Among the most complex use cases is the development of plans for new wells, a multipart process fraught with uncertainties, especially for offshore projects. Traditionally, planning for an offshore well begins when geologists believe a deposit of hydrocarbons may be sitting in a reservoir five miles or so beneath the ocean floor. The size and dimensions of that potential pool are unknown, and devising a drilling path to reach it is complicated. Companies have spent tens of millions of dollars to drill paths to a promising location, only to find that the deposit is not where it was thought to be.
A digital twin for a planned well crunches enormous amounts of data about subsurface geology, including advanced reservoir mapping, revealing faults, water conditions, and other variations that affect drilling trajectory. The twin pinpoints a location with the best probability of containing a reservoir and determines the best path for reaching it. It then ingests financial data about operational costs and projected returns, helping companies determine the financial feasibility before they spend the capital. All of these processes substantially lower the risks involved in drilling a new well.
Digital twins can also be used to create detailed simulations of the construction sequence for undersea or in-ground wells. Well construction is a massive, long-term endeavor that requires coordinating the operations of many companies in the proper order to avoid expensive delays. Twenty years ago, it took oil companies five to 10 years to bring an oil discovery to first production. With digital twins, they can do the job in three to seven years, saving billions of dollars.
As well construction proceeds, digital twins incorporate new data about the environment below from fiber optics and acoustic sensing instruments, enabling companies to modify plans as they move from one phase of construction to the next.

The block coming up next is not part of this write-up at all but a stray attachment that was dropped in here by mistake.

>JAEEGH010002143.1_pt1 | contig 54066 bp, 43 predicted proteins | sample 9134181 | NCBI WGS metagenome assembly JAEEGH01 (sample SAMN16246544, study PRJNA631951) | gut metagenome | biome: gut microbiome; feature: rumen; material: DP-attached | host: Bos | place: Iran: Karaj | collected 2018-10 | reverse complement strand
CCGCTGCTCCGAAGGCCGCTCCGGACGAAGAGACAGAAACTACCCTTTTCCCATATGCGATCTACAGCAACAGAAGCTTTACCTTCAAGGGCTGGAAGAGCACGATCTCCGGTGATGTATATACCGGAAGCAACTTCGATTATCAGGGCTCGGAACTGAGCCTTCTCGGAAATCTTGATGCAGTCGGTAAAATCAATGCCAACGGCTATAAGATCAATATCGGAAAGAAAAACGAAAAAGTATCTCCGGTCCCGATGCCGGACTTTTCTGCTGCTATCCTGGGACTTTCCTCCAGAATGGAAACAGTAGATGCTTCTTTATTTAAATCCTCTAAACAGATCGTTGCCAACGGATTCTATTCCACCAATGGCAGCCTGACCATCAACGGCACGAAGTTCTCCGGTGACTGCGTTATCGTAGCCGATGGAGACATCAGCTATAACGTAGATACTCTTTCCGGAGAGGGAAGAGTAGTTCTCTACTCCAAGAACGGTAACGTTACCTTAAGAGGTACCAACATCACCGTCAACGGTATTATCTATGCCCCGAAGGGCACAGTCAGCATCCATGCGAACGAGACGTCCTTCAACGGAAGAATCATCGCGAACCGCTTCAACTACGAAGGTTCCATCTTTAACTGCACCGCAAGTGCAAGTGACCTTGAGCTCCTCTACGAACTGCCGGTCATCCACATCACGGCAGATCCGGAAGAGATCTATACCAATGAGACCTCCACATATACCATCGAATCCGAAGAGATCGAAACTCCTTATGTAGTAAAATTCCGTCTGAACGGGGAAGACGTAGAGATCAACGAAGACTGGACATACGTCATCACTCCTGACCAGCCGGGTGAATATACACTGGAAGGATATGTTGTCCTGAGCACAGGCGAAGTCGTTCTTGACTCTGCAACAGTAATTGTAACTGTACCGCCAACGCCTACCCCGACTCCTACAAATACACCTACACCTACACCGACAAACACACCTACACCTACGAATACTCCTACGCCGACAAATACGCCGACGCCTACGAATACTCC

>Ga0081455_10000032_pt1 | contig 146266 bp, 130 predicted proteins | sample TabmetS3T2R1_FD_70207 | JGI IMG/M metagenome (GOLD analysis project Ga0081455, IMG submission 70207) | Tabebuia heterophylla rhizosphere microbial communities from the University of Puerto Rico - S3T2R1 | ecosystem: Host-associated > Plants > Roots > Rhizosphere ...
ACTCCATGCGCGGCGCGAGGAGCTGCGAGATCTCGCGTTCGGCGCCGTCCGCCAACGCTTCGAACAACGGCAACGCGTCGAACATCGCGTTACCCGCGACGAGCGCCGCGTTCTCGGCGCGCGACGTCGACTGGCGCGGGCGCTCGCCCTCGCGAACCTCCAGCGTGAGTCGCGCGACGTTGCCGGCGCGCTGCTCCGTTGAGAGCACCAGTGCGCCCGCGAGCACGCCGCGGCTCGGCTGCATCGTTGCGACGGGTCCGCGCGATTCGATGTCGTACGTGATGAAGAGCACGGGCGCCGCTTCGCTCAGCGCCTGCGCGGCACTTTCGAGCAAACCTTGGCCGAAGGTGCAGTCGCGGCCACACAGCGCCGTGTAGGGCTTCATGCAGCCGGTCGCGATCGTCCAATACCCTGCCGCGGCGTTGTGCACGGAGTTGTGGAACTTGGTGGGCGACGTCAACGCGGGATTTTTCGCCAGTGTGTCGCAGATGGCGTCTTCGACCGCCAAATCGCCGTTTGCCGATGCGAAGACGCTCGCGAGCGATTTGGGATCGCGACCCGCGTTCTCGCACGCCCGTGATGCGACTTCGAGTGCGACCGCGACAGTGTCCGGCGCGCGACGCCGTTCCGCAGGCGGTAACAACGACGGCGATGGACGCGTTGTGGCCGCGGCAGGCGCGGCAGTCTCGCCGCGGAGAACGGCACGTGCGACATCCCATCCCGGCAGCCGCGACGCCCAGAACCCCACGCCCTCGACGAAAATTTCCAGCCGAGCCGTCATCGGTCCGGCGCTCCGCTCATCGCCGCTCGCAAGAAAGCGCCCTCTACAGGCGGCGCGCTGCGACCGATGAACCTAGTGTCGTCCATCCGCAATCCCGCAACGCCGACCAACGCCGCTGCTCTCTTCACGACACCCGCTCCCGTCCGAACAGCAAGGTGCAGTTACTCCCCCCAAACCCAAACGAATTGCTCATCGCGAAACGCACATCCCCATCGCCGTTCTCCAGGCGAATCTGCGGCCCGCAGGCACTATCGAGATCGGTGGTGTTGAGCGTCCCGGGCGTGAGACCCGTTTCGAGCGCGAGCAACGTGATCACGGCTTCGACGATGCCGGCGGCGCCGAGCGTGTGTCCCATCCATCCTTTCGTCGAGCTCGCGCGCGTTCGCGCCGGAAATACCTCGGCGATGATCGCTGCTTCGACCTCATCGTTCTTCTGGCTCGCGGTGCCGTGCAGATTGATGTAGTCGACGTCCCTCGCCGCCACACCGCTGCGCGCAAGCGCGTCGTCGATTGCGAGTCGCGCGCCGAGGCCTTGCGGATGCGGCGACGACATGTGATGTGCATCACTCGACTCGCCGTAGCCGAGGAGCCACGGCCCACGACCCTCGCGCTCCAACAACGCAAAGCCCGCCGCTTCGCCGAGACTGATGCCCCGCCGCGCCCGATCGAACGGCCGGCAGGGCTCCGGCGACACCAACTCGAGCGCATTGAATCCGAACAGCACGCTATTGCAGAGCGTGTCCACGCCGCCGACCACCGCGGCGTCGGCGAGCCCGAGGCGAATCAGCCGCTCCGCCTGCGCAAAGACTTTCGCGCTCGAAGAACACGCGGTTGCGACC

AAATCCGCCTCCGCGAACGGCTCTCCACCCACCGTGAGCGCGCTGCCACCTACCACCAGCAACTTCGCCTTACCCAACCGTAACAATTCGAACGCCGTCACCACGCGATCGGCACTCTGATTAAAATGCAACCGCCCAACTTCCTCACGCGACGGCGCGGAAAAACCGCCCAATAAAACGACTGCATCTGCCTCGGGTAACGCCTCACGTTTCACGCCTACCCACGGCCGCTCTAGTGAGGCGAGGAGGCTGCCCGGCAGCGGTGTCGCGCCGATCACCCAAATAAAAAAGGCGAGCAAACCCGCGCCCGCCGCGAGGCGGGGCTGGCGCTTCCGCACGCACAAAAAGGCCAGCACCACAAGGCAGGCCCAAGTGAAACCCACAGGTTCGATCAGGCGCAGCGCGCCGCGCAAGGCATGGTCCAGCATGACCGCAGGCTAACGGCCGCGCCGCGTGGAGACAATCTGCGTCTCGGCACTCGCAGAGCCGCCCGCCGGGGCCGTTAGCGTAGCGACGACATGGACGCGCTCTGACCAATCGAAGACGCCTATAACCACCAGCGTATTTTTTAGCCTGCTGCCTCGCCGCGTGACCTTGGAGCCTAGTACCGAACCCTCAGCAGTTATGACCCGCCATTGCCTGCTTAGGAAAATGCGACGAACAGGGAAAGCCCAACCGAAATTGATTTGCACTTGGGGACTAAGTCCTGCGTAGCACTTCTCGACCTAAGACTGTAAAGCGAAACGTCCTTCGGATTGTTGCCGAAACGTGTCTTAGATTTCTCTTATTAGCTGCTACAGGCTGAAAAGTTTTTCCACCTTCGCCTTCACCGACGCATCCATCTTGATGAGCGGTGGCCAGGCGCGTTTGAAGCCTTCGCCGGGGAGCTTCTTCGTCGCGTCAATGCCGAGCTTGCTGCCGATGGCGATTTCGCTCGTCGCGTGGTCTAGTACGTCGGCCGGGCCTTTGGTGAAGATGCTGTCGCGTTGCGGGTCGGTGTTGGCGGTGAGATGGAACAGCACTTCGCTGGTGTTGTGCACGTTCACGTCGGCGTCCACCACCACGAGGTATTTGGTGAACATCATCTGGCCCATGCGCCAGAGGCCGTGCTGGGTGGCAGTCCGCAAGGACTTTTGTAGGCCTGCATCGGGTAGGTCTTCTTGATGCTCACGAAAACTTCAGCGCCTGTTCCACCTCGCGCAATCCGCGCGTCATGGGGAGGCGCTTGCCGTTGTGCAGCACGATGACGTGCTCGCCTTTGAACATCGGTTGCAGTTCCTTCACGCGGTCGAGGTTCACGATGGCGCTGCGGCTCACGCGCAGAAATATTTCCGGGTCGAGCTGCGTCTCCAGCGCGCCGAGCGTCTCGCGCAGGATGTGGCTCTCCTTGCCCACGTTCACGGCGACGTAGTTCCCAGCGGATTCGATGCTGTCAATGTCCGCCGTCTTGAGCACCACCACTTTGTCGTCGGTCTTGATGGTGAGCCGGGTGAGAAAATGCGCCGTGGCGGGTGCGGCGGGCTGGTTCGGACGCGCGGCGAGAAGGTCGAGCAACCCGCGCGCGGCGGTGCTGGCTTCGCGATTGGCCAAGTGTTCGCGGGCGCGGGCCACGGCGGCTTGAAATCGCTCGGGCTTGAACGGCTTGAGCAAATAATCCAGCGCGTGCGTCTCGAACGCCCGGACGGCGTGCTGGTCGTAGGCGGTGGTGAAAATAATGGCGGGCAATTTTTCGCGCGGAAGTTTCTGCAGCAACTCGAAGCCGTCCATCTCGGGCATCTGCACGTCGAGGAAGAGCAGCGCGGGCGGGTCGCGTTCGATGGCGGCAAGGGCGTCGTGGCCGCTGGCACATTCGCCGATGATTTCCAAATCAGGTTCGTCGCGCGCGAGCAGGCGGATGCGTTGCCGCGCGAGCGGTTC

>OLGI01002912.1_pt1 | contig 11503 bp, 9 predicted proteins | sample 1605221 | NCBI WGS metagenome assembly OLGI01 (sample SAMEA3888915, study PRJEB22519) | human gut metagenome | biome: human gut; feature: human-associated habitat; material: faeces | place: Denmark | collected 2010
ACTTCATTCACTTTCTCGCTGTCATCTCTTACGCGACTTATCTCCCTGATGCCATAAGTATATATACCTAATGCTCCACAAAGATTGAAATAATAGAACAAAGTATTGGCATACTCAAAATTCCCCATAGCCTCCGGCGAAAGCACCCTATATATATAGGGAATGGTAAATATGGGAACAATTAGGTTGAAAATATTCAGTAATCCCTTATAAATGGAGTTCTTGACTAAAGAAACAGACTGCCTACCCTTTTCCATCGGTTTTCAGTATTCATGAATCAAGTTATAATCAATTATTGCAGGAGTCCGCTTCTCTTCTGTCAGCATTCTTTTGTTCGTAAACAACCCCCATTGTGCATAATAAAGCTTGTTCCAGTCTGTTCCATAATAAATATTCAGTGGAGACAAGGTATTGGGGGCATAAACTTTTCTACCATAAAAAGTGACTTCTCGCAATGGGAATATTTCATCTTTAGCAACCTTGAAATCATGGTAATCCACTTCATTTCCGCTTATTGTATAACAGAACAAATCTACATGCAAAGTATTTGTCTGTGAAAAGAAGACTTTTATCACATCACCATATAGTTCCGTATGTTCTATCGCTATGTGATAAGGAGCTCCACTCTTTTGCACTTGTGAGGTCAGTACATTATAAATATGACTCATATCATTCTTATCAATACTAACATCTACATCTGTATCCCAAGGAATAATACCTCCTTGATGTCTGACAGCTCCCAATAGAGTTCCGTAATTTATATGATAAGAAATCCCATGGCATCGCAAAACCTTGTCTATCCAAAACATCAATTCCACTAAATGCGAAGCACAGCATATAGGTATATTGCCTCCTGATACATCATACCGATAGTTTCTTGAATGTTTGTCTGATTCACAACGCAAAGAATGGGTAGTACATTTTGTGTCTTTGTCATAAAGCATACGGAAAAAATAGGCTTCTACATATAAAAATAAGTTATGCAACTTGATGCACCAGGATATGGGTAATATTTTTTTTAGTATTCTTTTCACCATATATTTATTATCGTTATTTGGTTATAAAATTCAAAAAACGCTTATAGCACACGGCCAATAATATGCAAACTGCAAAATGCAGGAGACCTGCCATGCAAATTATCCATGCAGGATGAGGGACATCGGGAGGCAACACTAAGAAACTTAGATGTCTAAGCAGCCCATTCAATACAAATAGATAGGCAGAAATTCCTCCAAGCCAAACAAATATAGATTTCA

Companies also use digital twins to optimize production. In the past, if production quantity or quality declined, identifying the source of the problem required lengthy and often dangerous physical inspections. Today, sensors attached to interior valves and controls feed managers continuous information about the well’s productivity and condition. Companies can change equipment settings remotely to optimize production. Data can now help diagnose well problems and pipeline leaks faster than humans, saving time and money by getting equipment back up and running sooner.
Digital twins can be used in industrial operations as well. At Halliburton, we have created models of our well-equipment manufacturing facilities. By remotely analyzing factory operations and making tweaks to machines and procedures, we have improved throughput, velocity, and product quality.
Another important benefit of digital twins is their ability to speed innovation. When oil companies try out a new process or piece of equipment, it typically takes them a long time to obtain feedback from the field. With digital twins, they can experiment digitally and determine effectiveness before implementing physical equipment and paying workers to operate it. Companies using digital twins thus make better and faster decisions about which innovations to adopt and deploy them sooner, gaining a significant competitive advantage.
Using Digital Technology to Boost Equipment Capabilities